The Best Laid Plans

Planning: Polling the Pros

Photo by Daniel Doke Photography

We checked in with area wedding planners and asked them what they’re doing throughout the planning process. Beginning with two months prior to the “Big Event,” we asked each planner to comment on their own activities during a certain time.

Tasha Bracken of SD Events

With offices in Newport and Boston,Tasha Bracken of SD Events has the coastal wedding scene covered. The Newton, MA-based planner has owned her business for ten years, but was organizing events for years before going out on her own.

Two months from the wedding, what are you thinking about?

Our biggest concern is finalizing the timing and flow of the event so we can make sure we have all the pieces in place. Many times couples have special requests and we want to make sure the band has time to learn the song.

What are you encouraging your clients to work on at that point?

The biggest thing is getting their guest list together. Also, getting the bridesmaids dresses fitted and finalizing the menu if they have changes to that.

Are you envisioning how the reception will look at that point?

Yes! If there are any other elements of décor or design we want to add, this is when we try to finalize all of that to ensure we can still obtain everything.

 

Ann Gardner of Fancy Pants Event Planning

After years of working in advertising in New York and San Francisco, Ann Gardner was looking for something new.  Merging her skills with her sister Margaret Murray’s party planning knowledge, the pair started Fancy Pants Event Planning three years ago.

Photo courtesy of Wendy Joblon Events

What is your biggest priority a month from the wedding?

We are in full execution mode at that point. Your biggest focus is determining the final counts and how that will impact execution, centerpieces, linen rentals and number of guests’ welcome packages.

What do you have your clients thinking about a month away from their big day?

We guide them to keep things organized, what final payments are due and when, and start to give advice on gratuities. For the most part we have them focus on the personal details.

Anything you have learned to remind your clients of just four weeks before their big day?

We advise that any part of the health and beauty regimen—facials, hair color and cuts—be done a month out.

 

Photo courtesy of Joblon Events

Alexis Eliopoulos O’Mara of Unique Weddings by Alexis 

Years of producing large corporate events for a venture capital firm showed Alexis Eliopoulos O’Mara that she was ready for an environment where she could focus on long-term projects. “I started focusing more on social events so I could build a better relationship with clients over a longer period of time,” says O’Mara.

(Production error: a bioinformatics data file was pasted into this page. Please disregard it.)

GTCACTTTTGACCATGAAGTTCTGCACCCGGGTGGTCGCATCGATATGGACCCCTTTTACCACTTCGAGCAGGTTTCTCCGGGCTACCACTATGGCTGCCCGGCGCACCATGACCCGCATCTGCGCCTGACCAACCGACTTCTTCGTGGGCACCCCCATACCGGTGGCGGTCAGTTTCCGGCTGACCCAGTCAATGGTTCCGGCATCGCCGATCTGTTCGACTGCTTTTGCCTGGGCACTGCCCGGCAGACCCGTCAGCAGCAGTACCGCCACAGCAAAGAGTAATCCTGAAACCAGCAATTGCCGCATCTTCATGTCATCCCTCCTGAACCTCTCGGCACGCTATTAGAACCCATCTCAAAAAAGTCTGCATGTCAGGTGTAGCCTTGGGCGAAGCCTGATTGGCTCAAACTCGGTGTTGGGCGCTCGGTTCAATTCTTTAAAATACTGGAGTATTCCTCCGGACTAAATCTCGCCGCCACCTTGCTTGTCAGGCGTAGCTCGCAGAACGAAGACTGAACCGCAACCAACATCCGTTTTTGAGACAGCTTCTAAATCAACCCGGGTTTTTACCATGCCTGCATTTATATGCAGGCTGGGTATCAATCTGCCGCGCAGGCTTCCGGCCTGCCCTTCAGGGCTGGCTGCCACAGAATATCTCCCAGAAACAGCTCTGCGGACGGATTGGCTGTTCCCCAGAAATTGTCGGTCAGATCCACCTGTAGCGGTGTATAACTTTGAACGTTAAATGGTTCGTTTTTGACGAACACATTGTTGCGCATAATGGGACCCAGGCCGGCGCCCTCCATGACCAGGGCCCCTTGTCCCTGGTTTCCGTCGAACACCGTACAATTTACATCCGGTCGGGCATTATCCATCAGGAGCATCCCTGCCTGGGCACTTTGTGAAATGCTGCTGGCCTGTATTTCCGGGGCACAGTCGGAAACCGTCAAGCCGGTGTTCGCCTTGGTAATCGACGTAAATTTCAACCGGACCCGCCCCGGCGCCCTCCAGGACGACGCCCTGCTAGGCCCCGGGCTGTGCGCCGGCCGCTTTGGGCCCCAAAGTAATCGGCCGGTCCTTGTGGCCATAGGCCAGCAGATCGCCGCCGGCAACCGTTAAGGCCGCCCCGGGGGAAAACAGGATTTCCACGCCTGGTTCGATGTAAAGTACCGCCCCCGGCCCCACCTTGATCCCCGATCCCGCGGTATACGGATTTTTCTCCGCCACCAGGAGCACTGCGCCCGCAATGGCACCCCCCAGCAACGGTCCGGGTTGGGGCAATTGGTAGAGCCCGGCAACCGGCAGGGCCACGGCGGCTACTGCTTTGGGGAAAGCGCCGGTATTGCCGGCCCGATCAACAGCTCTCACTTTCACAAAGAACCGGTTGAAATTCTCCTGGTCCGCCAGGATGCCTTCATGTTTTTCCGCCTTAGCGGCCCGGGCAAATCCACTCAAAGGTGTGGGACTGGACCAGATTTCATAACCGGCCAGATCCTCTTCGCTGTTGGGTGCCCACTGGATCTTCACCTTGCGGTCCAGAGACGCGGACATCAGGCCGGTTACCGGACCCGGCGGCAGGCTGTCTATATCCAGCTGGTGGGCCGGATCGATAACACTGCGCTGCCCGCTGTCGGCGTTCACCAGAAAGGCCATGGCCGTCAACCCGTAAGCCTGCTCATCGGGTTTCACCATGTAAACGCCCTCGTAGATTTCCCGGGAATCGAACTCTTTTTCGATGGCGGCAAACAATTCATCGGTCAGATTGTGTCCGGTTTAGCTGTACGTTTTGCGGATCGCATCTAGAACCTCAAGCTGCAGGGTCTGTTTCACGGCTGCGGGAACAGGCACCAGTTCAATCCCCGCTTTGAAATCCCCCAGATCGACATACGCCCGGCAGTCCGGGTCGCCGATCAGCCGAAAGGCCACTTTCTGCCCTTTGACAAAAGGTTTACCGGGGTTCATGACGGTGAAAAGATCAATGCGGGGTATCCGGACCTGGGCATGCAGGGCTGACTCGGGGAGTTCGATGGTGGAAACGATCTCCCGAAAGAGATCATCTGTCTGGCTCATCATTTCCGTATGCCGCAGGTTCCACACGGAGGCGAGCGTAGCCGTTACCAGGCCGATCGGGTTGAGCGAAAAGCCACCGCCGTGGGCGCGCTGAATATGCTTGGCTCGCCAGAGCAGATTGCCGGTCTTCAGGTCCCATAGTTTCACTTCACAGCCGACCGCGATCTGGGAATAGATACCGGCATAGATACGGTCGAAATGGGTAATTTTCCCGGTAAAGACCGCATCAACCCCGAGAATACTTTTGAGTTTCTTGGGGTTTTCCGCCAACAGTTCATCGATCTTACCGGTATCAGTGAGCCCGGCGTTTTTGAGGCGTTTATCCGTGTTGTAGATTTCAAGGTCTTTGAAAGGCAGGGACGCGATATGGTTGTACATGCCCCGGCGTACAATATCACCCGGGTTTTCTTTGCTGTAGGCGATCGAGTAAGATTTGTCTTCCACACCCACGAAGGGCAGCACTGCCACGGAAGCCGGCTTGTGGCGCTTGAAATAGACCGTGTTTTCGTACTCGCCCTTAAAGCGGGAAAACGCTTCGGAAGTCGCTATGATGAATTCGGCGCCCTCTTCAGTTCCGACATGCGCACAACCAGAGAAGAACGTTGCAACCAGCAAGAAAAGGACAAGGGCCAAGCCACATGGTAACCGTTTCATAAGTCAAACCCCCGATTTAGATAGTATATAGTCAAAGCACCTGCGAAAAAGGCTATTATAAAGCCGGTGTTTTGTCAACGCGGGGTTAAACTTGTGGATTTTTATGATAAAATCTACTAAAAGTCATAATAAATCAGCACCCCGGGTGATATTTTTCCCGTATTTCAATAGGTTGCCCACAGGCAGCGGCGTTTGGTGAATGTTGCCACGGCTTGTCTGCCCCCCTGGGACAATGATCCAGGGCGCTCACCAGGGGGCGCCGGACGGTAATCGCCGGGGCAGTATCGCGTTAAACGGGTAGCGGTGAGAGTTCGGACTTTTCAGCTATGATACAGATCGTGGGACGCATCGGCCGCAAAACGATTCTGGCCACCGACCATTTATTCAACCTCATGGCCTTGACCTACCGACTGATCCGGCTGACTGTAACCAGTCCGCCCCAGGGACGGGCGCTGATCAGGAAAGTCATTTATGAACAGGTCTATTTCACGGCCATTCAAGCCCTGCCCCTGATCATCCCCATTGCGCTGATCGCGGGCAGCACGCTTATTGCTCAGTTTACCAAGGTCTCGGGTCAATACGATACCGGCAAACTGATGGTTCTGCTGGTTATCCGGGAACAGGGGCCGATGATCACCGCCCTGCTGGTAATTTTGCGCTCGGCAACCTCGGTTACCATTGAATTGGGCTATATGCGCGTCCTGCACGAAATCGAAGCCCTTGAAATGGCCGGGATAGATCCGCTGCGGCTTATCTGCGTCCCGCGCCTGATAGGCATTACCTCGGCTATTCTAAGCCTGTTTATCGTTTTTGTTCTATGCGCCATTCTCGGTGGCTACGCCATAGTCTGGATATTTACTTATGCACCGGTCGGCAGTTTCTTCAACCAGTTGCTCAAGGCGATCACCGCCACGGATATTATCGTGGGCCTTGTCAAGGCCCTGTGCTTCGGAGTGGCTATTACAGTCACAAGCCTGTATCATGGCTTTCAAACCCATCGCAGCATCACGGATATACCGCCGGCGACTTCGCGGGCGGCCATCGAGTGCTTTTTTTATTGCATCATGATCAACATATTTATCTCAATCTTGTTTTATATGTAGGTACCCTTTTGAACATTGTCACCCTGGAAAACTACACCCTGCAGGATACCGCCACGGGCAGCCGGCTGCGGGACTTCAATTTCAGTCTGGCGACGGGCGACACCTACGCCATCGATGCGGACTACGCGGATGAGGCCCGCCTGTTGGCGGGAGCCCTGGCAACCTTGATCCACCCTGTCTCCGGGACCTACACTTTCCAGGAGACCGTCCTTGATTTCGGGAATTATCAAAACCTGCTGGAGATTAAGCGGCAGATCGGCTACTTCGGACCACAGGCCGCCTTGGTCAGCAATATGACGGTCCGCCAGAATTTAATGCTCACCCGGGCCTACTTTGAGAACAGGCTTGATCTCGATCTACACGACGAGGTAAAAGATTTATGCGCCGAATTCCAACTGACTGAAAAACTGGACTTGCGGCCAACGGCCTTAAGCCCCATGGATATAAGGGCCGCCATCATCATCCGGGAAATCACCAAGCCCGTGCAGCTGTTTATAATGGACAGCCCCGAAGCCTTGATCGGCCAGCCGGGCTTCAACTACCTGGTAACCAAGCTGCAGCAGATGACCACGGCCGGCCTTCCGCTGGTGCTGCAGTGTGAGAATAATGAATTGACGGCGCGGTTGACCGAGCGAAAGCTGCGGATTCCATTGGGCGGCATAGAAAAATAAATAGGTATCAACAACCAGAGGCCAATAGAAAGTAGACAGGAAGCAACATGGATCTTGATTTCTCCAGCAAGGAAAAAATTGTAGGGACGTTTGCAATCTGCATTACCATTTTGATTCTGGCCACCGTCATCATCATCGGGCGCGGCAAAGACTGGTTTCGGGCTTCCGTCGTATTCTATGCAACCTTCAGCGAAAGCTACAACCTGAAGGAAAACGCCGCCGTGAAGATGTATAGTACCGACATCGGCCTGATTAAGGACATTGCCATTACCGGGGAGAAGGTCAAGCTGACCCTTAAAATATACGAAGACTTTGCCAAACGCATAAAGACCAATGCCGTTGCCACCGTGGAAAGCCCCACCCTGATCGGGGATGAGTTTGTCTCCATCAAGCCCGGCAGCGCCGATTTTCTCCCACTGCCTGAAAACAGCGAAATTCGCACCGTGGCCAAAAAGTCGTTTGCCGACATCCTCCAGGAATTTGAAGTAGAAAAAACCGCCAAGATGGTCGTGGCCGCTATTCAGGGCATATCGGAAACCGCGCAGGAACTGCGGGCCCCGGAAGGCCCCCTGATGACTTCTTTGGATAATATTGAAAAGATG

What are you thinking of a week before the wedding?

The “Plan B”-rain plan or bad weather plan–and make sure it is in place and decide on it with a couple days before the wedding date.

What do you tell the couple to think about at that point?

The couple’s focus should be on sharing the wedding day schedule with the wedding party, confirming honeymoon details and packing. The bride should wear her shoes around the house to break them in!

What do you concern yourself with so the bride and groom can just enjoy themselves?

My biggest concerns are the weather and rain plans as well as sufficient set-up times for all vendors and guest cancellations.

Wendy Joblon of Wendy Joblon Events

South Dartmouth, MA-based event planner Wendy Joblon has had her own company for 15 years, but worked in the business for seven years before that. Having planned spectacular weddings from Cape Cod to Newport, she knows how to make a good impression.

What is running through your mind the night before a wedding?

I hope by the night before that everything is in order, but I do a lot of tent weddings and you have to be very cautious about the weather. In New England, the weather can change in an instant and you have to have a rain plan in place.

What do you love most about what you do?

My favorite part of planning a wedding is taking it from the very beginning when the bride has a vision of what she wants and seeing it happen on her wedding day.

What do you tell your bride and broom to keep in mind?

I tell them to relax and enjoy the day. I have everything covered and they have nothing to worry about except to have a good time.

Colleen Kimmel of Classic Weddings

Franklin, MA-based Colleen Kimmel of Classic Weddings knows that a successful wedding takes the ability to keep up with the unexpected. “Every bride and groom wants their wedding day to be perfect,” says Kimmel. “We realize even the best laid plans can run into snags and problems. It’s how our team reacts, and corrects those snags, that is important.”

How do your priorities differ from the couple’s on the day of the wedding?

We try to focus on what we need to do in the next half hour to an hour and make sure the bride gets her hair and make-up done, gets her dress on and we get her to the ceremony on time. We try to keep her focused on the task at hand and this all leads to a calmer bride.

What is one go-to item you always have with you at a wedding?

We like to have a half-dozen very colorful umbrellas with us “just in case.” I’ve even had a bride use them in photos when there wasn’t a cloud in the sky!

How do you prepare for each wedding?

As I am getting ready to go meet the bride-to-be at the salon or her hotel room, that is the time I like to take a big deep breath and get ready for phase two: making sure the day runs as smooth as possible.

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